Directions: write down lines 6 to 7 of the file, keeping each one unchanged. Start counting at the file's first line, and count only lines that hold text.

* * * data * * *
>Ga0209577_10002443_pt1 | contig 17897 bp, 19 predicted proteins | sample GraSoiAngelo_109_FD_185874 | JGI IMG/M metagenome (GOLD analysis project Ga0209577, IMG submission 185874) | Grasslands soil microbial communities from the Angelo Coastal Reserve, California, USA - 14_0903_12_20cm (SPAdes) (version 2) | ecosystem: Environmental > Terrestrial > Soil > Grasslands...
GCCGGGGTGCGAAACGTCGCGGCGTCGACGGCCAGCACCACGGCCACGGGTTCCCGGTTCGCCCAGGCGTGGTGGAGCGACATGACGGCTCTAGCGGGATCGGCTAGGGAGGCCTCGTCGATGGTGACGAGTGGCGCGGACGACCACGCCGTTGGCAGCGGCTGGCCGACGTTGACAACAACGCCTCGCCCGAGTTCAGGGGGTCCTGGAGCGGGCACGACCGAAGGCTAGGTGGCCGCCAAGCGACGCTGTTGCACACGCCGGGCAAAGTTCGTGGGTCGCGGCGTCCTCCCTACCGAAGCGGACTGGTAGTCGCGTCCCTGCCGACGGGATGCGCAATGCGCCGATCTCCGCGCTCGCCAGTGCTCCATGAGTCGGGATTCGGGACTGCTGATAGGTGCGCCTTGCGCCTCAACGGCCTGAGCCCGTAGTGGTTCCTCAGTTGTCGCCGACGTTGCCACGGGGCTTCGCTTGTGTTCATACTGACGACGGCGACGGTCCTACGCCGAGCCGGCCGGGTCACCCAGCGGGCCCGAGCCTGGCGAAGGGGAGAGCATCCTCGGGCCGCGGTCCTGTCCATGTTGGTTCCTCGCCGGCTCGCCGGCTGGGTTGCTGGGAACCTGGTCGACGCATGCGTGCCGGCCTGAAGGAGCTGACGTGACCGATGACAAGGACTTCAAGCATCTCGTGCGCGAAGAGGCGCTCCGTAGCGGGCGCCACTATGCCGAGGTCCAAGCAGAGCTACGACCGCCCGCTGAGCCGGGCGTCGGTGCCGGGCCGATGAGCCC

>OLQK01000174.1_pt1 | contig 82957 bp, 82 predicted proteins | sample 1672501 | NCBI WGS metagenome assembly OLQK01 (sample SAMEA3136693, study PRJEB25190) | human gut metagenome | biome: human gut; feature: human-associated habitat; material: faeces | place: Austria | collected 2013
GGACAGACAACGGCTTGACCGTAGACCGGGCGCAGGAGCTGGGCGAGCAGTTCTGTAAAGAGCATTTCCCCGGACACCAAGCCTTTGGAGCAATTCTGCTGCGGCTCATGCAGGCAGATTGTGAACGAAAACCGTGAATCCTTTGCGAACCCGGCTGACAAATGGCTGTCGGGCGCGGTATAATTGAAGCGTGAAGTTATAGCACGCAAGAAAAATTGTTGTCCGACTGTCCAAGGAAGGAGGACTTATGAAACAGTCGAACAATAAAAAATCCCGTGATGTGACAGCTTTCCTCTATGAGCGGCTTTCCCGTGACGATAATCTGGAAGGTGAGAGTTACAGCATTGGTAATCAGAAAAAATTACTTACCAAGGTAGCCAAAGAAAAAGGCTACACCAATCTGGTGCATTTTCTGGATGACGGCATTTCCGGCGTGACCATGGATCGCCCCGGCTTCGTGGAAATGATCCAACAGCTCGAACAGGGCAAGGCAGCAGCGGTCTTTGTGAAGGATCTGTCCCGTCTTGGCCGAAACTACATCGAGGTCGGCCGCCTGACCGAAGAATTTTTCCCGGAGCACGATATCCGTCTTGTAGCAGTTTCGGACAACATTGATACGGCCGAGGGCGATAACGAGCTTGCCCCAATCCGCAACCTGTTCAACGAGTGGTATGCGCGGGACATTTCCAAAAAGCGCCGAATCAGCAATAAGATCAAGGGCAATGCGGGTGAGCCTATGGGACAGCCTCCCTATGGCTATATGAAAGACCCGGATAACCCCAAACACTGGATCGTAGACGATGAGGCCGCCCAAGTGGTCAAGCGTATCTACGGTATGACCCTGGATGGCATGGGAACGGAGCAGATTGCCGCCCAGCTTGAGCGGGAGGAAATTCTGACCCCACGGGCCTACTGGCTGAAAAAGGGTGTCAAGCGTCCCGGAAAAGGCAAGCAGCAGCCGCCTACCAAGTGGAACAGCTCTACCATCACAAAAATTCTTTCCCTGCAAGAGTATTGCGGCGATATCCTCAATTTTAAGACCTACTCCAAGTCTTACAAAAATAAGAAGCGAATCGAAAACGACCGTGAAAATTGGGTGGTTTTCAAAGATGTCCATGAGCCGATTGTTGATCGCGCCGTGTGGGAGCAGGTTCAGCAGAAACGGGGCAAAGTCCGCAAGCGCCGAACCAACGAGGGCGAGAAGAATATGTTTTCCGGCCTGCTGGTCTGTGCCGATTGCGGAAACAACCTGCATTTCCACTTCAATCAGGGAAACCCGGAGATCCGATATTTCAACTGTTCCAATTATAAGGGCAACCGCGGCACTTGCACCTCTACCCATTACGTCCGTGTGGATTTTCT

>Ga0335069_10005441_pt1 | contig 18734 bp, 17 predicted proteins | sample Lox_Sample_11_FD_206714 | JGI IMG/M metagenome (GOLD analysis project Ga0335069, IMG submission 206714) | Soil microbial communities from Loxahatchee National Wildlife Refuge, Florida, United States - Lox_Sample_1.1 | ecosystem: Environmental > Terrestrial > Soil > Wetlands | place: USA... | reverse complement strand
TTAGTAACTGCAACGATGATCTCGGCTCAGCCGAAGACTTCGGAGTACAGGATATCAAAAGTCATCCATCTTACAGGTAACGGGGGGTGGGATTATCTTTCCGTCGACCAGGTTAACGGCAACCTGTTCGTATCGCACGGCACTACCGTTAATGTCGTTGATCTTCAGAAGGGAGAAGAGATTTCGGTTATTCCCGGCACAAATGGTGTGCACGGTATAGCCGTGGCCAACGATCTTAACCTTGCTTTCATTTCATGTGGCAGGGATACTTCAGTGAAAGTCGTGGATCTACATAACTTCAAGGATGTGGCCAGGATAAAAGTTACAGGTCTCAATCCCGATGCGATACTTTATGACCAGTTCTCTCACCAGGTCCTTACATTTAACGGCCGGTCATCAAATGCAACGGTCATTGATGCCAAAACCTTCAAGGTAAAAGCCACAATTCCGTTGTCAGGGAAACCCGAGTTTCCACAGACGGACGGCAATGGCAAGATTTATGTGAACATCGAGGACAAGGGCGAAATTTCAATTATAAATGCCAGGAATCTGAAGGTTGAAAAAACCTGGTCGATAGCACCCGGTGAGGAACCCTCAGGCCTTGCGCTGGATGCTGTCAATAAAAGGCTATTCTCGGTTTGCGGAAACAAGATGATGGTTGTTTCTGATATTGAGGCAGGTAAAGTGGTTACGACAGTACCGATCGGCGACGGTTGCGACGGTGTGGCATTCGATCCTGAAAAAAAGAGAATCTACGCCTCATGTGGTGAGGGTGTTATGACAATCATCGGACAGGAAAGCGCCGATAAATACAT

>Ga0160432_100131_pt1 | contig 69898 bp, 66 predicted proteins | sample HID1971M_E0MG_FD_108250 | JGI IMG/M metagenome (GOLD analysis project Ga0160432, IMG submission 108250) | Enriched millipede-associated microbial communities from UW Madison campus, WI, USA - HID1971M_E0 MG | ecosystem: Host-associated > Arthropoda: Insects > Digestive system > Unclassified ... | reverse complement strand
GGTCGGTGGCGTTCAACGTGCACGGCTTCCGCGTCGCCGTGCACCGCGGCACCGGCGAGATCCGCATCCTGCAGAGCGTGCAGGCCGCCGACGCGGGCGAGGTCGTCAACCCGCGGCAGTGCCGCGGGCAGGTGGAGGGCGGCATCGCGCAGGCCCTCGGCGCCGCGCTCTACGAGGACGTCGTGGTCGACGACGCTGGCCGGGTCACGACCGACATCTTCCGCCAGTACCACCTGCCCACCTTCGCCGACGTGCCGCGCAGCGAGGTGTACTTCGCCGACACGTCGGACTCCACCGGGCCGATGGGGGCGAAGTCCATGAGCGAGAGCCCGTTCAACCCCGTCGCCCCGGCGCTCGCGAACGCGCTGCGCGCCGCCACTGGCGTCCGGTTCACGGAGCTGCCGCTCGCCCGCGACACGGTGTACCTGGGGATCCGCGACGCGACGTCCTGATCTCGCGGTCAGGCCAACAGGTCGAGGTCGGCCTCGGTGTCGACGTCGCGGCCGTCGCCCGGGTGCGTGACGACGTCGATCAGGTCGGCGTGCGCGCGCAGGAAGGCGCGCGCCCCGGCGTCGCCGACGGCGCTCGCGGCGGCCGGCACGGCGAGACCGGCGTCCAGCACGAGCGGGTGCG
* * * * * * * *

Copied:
TTAGTAACTGCAACGATGATCTCGGCTCAGCCGAAGACTTCGGAGTACAGGATATCAAAAGTCATCCATCTTACAGGTAACGGGGGGTGGGATTATCTTTCCGTCGACCAGGTTAACGGCAACCTGTTCGTATCGCACGGCACTACCGTTAATGTCGTTGATCTTCAGAAGGGAGAAGAGATTTCGGTTATTCCCGGCACAAATGGTGTGCACGGTATAGCCGTGGCCAACGATCTTAACCTTGCTTTCATTTCATGTGGCAGGGATACTTCAGTGAAAGTCGTGGATCTACATAACTTCAAGGATGTGGCCAGGATAAAAGTTACAGGTCTCAATCCCGATGCGATACTTTATGACCAGTTCTCTCACCAGGTCCTTACATTTAACGGCCGGTCATCAAATGCAACGGTCATTGATGCCAAAACCTTCAAGGTAAAAGCCACAATTCCGTTGTCAGGGAAACCCGAGTTTCCACAGACGGACGGCAATGGCAAGATTTATGTGAACATCGAGGACAAGGGCGAAATTTCAATTATAAATGCCAGGAATCTGAAGGTTGAAAAAACCTGGTCGATAGCACCCGGTGAGGAACCCTCAGGCCTTGCGCTGGATGCTGTCAATAAAAGGCTATTCTCGGTTTGCGGAAACAAGATGATGGTTGTTTCTGATATTGAGGCAGGTAAAGTGGTTACGACAGTACCGATCGGCGACGGTTGCGACGGTGTGGCATTCGATCCTGAAAAAAAGAGAATCTACGCCTCATGTGGTGAGGGTGTTATGACAATCATCGGACAGGAAAGCGCCGATAAATACAT

>Ga0160432_100131_pt1 | contig 69898 bp, 66 predicted proteins | sample HID1971M_E0MG_FD_108250 | JGI IMG/M metagenome (GOLD analysis project Ga0160432, IMG submission 108250) | Enriched millipede-associated microbial communities from UW Madison campus, WI, USA - HID1971M_E0 MG | ecosystem: Host-associated > Arthropoda: Insects > Digestive system > Unclassified ... | reverse complement strand